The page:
music is math…

Archive for July, 2010

South Africa’s Farewell

As the World Cup final kicks off in Johannesburg, regardless of the result on the pitch, the tournament will certainly be remembered as one of the most interesting and vibrant off it.

From the FIFA World Cup Kick-Off Concert (featuring the likes of Tinariwen and Amadou & Mariam) to the record amounts of media coverage, the lively music of South Africa (and the continent beyond its borders) has been a welcome addition to the spectacle.

With the World Cup’s first venture onto African soil, South Africa’s culture and history have been on show alongside the football. Those who feared the tournament might not even have taken place have been proved wrong and the whole world has been treated to a truly special event.

In celebration of everything we have seen over the past month, here’s a Spotify playlist featuring everything from Hugh Masekela to the Mahotella Queens.

No musical tribute to this World Cup would be complete without K’naan’s ‘Wavin’ Flag’, a tune so good that it deserves a place in a playlist of South African music despite its singer being from Somalia.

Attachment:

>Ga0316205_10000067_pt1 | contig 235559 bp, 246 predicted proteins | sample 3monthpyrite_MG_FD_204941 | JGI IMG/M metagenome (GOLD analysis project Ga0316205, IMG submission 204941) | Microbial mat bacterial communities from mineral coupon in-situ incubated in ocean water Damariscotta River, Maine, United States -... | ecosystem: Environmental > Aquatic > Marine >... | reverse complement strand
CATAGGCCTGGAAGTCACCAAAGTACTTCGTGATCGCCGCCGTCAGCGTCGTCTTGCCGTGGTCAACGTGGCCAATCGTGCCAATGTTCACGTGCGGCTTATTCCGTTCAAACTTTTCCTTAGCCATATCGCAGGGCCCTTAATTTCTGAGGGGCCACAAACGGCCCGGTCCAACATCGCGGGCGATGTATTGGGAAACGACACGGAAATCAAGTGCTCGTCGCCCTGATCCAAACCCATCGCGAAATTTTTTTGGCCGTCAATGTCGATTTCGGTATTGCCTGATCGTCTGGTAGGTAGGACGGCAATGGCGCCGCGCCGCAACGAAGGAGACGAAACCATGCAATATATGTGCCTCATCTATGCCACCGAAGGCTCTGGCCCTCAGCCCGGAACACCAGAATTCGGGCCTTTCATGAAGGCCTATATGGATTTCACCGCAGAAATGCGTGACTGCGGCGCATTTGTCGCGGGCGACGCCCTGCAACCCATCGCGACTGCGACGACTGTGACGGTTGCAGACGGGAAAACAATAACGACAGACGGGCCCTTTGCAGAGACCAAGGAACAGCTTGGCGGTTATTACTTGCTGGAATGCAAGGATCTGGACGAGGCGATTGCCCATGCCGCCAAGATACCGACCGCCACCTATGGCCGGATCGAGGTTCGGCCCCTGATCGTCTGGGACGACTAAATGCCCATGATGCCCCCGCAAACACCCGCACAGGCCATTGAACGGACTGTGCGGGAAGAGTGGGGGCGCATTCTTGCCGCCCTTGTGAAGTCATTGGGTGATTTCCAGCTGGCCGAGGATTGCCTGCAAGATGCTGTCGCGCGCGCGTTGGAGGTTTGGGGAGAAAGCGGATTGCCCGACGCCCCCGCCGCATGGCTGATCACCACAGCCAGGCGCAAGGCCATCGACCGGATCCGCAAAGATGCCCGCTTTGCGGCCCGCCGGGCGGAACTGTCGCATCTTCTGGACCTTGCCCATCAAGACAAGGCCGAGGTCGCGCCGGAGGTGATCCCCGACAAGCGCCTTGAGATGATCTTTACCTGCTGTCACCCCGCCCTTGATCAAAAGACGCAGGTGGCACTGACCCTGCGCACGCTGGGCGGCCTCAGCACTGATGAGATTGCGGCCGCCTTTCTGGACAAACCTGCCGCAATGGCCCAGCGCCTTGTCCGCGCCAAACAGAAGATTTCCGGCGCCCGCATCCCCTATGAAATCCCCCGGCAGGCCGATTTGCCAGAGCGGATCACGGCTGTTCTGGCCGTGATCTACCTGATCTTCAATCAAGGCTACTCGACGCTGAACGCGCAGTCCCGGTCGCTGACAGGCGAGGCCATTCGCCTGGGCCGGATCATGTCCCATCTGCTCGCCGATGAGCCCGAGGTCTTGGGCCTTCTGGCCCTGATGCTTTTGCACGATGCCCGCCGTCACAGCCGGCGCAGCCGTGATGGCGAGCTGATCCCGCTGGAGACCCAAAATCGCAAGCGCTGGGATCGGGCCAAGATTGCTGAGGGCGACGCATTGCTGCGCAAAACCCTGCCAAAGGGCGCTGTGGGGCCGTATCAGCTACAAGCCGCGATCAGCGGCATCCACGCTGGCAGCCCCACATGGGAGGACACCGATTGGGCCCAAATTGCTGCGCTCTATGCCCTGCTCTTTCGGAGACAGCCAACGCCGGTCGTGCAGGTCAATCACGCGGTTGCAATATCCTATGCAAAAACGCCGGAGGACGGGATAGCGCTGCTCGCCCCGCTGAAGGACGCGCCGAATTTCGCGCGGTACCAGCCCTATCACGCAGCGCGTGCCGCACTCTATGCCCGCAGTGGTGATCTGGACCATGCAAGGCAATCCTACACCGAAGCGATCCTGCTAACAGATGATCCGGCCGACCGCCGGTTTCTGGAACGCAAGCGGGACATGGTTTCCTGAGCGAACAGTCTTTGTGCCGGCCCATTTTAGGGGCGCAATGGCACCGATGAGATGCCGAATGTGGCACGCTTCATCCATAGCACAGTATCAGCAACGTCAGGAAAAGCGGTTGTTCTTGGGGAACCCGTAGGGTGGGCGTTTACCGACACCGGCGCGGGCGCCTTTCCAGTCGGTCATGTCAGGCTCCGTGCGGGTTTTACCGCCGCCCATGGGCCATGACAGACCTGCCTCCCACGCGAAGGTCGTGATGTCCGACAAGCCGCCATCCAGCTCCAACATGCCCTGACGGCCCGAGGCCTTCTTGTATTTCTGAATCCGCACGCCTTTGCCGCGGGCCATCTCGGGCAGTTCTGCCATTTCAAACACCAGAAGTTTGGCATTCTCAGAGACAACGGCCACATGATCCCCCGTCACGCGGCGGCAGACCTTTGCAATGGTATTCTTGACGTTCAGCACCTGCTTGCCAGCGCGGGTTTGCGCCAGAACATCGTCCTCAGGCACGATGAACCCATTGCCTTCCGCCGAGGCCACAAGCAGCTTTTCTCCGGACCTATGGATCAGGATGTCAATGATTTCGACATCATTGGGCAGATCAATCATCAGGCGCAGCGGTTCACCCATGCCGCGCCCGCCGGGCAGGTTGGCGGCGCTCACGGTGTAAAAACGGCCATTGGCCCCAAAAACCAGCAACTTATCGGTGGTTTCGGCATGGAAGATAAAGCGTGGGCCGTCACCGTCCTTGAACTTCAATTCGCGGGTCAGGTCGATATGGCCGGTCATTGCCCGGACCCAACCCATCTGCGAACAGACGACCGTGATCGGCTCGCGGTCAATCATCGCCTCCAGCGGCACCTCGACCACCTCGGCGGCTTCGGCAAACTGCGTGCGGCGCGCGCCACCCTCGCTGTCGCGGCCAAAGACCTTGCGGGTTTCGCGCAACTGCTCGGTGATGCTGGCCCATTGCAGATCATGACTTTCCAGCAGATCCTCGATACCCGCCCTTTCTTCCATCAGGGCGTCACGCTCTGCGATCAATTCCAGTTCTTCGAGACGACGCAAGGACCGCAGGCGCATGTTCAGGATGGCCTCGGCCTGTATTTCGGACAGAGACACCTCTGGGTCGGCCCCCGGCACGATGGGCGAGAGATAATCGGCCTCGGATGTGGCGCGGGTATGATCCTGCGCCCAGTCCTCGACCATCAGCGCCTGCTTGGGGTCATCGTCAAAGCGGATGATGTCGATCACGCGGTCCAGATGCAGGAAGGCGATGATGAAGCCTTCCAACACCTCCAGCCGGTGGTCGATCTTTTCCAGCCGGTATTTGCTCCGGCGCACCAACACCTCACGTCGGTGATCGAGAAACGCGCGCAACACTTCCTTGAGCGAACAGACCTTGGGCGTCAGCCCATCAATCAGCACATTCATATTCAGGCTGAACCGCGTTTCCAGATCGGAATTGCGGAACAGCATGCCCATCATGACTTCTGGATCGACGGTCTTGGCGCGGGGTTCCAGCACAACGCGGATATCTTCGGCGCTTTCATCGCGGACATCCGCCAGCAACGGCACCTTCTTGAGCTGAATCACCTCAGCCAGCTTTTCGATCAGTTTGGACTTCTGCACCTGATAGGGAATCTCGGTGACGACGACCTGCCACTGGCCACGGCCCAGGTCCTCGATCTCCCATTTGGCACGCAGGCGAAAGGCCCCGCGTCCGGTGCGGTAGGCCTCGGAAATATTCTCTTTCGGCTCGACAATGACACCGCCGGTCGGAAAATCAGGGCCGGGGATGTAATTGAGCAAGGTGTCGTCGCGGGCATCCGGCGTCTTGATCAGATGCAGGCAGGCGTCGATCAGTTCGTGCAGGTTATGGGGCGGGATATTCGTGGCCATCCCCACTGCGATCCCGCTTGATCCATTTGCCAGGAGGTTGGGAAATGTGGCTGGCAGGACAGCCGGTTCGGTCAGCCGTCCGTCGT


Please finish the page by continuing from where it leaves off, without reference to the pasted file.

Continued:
Although it was a shame to see the home team go out early in the competition, South Africa have proved they are a country capable of hosting a modern global event on this sort of scale and, best of all, done it in their own spectacular style.

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Parallel Worlds, Parallel Lives


A few years ago I stumbled on an interesting BBC documentary following Mark Oliver Everett (better known as the singer and songwriter behind alt-rock band Eels) as he ventures into the life of the father he barely knew.

His father Hugh Everett III was, believe it or not, a brilliantly talented quantum physicist and author of the controversial many worlds interpretation. Everett was largely ignored by the eminent physicists of the day and he sadly died before his theory gained the recognition it has since attained.

While this was all very surprising to me, perhaps the most interesting story is that Mark too had little idea of his father’s brilliance. It is both an intensely interesting and personal documentary.

Sadly there is no DVD (in Europe at least). There is a petition going here, not that anyone will listen.